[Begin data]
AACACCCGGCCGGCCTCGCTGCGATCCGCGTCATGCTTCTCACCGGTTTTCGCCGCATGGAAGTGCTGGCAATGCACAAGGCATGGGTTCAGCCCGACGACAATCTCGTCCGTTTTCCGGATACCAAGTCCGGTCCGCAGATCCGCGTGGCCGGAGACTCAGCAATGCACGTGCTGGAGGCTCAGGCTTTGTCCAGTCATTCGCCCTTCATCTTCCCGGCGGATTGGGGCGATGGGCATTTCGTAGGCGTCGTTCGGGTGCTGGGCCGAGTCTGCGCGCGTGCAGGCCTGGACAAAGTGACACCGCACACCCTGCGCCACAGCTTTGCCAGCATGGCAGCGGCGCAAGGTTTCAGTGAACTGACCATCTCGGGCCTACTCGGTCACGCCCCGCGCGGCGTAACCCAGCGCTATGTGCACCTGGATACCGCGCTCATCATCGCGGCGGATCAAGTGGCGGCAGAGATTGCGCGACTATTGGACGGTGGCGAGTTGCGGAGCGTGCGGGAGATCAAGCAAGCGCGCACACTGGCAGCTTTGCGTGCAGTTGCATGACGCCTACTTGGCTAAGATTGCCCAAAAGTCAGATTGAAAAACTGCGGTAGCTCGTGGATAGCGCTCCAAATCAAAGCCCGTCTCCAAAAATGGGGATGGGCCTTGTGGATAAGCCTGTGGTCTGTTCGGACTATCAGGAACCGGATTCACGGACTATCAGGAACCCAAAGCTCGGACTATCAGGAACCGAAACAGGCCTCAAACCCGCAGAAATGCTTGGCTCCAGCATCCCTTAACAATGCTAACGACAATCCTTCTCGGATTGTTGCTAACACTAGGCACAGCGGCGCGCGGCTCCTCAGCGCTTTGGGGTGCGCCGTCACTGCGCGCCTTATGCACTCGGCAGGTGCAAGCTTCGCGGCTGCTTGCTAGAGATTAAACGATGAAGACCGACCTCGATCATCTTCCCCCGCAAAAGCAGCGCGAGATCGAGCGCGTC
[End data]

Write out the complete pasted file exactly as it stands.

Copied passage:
AACACCCGGCCGGCCTCGCTGCGATCCGCGTCATGCTTCTCACCGGTTTTCGCCGCATGGAAGTGCTGGCAATGCACAAGGCATGGGTTCAGCCCGACGACAATCTCGTCCGTTTTCCGGATACCAAGTCCGGTCCGCAGATCCGCGTGGCCGGAGACTCAGCAATGCACGTGCTGGAGGCTCAGGCTTTGTCCAGTCATTCGCCCTTCATCTTCCCGGCGGATTGGGGCGATGGGCATTTCGTAGGCGTCGTTCGGGTGCTGGGCCGAGTCTGCGCGCGTGCAGGCCTGGACAAAGTGACACCGCACACCCTGCGCCACAGCTTTGCCAGCATGGCAGCGGCGCAAGGTTTCAGTGAACTGACCATCTCGGGCCTACTCGGTCACGCCCCGCGCGGCGTAACCCAGCGCTATGTGCACCTGGATACCGCGCTCATCATCGCGGCGGATCAAGTGGCGGCAGAGATTGCGCGACTATTGGACGGTGGCGAGTTGCGGAGCGTGCGGGAGATCAAGCAAGCGCGCACACTGGCAGCTTTGCGTGCAGTTGCATGACGCCTACTTGGCTAAGATTGCCCAAAAGTCAGATTGAAAAACTGCGGTAGCTCGTGGATAGCGCTCCAAATCAAAGCCCGTCTCCAAAAATGGGGATGGGCCTTGTGGATAAGCCTGTGGTCTGTTCGGACTATCAGGAACCGGATTCACGGACTATCAGGAACCCAAAGCTCGGACTATCAGGAACCGAAACAGGCCTCAAACCCGCAGAAATGCTTGGCTCCAGCATCCCTTAACAATGCTAACGACAATCCTTCTCGGATTGTTGCTAACACTAGGCACAGCGGCGCGCGGCTCCTCAGCGCTTTGGGGTGCGCCGTCACTGCGCGCCTTATGCACTCGGCAGGTGCAAGCTTCGCGGCTGCTTGCTAGAGATTAAACGATGAAGACCGACCTCGATCATCTTCCCCCGCAAAAGCAGCGCGAGATCGAGCGCGTC